Trends come along, and trends pass. Some hang around for quite a while, and then move on, and some seem to disappear quickly. Often we’re glad that they’ve gone, but we still bear scars. We live and work differently because they were there. In the world of IT, I feel like this is all too common.
When ORMs became trendy, people were saying that writing T-SQL would be a thing of the past. LINQ was another ways that people were reassuring the developer community that writing database queries would never again be needed. The trend of avoiding T-SQL through ORMs has hung around a bit, and many developers have recognised that ORMs don’t necessarily create the best database experiences.
And yet when we consider what’s happening with Azure SQL Data Warehouse (SQL DW), you find yourself querying the data through an interface. Sure, that interface looks like another database, but it’s not where the data is (because the data is in the 60 databases that live in the back), and has to it translates our query into a series of other queries that actually run. And we’re fine with this. I don’t hear anyone complaining about the queries that appear in SQ DW’s explain plans.
When CLR came in, people said it was a T-SQL killer. I remember a colleague of mine telling me that he didn’t need to learn T-SQL, because CLR meant that he would be able to do it all in .Net. Over time, we’ve learned that CLR is excellent for all kinds of things, but it’s by no means a T-SQL killer. It’s excellent for a number of reasons – CLR stored procedures or functions have been great for things like string splitting and regular expressions – and we’ve learned its place now.
I don’t hear people talking about NoSQL like they once did, and it’s been folded somehow into BigData, but even that seems to have lost a little of its lustre from a year or two ago when it felt like it was ‘all the rage’. And yet we still have data which is “Big”. I don’t mean large, necessarily, just data that satisfies one of the three Vs – volume, velocity, variety.
Of these Vs, Volume seems to have felt like a misnomer. Everything thinks what they have is big, but if you compared it to others, it probably wouldn’t actually be that big. Generally, if people are thinking “BigData” because they think their data is big, then they just need a reality check, and then deal with it like all your regular data.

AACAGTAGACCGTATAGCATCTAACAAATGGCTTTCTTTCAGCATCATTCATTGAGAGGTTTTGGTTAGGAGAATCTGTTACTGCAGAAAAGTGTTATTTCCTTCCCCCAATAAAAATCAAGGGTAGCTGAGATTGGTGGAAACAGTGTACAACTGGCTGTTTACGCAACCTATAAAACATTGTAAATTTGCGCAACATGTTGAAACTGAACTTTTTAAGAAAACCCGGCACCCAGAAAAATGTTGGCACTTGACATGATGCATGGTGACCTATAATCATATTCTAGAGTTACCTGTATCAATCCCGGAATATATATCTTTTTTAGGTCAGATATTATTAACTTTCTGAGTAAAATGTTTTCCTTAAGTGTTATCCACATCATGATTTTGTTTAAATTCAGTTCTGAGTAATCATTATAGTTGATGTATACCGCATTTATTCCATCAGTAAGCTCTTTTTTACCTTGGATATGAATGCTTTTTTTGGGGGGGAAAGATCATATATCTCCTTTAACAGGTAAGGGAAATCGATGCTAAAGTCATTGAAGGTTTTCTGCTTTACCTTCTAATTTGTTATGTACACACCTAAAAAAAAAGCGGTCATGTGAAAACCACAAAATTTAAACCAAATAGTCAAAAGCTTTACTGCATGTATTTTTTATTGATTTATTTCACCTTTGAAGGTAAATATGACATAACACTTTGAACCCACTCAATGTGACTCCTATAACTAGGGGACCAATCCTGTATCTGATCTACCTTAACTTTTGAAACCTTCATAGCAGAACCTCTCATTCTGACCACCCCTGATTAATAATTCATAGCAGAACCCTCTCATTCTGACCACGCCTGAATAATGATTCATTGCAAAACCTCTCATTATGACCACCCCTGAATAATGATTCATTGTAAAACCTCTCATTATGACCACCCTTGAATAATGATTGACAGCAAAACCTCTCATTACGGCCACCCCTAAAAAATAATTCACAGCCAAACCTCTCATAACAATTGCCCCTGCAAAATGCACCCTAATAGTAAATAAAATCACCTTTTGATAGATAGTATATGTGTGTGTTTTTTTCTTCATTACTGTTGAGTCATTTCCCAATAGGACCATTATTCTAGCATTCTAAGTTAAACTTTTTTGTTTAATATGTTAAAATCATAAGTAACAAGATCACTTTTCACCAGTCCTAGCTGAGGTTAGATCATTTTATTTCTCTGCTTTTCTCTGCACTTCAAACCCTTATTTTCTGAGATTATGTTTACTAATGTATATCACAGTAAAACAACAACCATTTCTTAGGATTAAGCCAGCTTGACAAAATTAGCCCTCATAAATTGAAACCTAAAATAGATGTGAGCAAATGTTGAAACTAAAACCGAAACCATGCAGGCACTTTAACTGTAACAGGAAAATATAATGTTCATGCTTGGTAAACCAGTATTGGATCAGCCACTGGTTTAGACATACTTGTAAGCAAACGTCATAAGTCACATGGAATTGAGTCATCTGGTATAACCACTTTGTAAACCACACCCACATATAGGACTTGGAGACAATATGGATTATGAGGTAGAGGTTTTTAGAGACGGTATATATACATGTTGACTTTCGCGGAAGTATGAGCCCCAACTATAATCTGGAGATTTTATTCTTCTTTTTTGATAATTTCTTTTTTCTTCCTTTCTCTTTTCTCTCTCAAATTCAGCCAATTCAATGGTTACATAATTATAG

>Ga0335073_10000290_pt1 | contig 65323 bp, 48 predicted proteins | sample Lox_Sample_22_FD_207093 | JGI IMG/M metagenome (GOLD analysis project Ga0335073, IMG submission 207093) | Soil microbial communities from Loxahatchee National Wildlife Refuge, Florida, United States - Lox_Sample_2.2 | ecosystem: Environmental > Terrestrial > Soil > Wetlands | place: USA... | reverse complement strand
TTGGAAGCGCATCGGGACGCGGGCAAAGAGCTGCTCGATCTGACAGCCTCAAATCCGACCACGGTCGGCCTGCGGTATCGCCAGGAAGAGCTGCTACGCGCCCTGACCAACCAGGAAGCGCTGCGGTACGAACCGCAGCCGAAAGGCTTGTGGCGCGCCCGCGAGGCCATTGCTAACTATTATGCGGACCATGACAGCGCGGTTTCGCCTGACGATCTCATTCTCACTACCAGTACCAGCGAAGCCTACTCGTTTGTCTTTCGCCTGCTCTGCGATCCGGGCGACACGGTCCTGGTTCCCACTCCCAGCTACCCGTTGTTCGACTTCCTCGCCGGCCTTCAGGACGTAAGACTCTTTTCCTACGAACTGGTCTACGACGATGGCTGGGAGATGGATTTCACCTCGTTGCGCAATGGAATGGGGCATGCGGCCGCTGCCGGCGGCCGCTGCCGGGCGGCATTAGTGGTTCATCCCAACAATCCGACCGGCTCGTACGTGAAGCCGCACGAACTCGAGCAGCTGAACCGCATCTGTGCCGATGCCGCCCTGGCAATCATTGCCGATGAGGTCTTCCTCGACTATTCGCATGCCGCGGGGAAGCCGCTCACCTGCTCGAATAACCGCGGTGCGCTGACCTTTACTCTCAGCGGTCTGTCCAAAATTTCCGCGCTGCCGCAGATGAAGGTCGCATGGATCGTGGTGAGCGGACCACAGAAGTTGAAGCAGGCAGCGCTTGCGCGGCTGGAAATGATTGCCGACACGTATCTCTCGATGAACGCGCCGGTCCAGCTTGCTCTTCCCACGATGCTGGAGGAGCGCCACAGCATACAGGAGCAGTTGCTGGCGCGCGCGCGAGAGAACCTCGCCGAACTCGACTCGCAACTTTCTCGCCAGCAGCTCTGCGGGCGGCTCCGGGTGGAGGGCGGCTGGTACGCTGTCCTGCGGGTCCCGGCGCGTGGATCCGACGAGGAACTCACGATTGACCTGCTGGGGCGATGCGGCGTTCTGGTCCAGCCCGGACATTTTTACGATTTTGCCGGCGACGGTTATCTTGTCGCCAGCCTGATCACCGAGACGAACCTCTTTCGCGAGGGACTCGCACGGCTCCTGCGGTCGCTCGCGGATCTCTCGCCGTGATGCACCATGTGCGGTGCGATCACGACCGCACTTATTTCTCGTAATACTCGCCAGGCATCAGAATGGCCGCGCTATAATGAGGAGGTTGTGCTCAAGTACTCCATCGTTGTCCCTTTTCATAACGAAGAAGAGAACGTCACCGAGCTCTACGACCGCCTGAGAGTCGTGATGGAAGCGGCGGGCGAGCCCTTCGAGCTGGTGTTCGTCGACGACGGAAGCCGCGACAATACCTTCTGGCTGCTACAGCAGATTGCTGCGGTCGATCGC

Velocity is interesting. If your system can’t respond to things quickly enough, then perhaps pushing your data through something like Stream Analytics could be reasonable, to pick up the alert conditions. But if your data is flowing through to a relational database, then is it really “BigData”?
And then we have Variety. This is about whether your data is structured or not. I’m going to suggest that your data probably is structured – and BigData solutions wouldn’t disagree with this. It’s just that you might not want to define the structure when the data is first arriving. To get data into a structured environment (such as a data table), types need to be tested, the data needs to be converted appropriately, and if you don’t have enough control over the data that’s coming in, the potential for something to break is high. Sorting out that mess when you need to query it back again means that you have a larger window to deal with it.
So this is where I think BigData is leaving its legacy – in the ability to accept data even if it doesn’t exactly fit the structure you have. I know plenty of systems that will break if the data arriving is in the wrong structure, which makes change and adaptability hard to achieve. A BigData solution can help mitigate that risk. Of course, there’s a price to pay, but for those times when the structure tends to change overly regularly, BigData’s ideology can definitely help.
We see this through the adoption of JSON within SQL Server, which is much less structured even than XML. We see PolyBase’s external tables define structure separately to the collection of data. Concepts that were learned in a void of relational data have now become part of our relational databases.
Don’t dismiss fads that come through. Look into them, and try to spot those things which have more longevity. By adopting those principles, you might find yourself coming through as a stronger professional.
This post was put together for T-SQL Tuesday 95, hosted by Derik Hammer (@sqlhammer). Thanks Derik!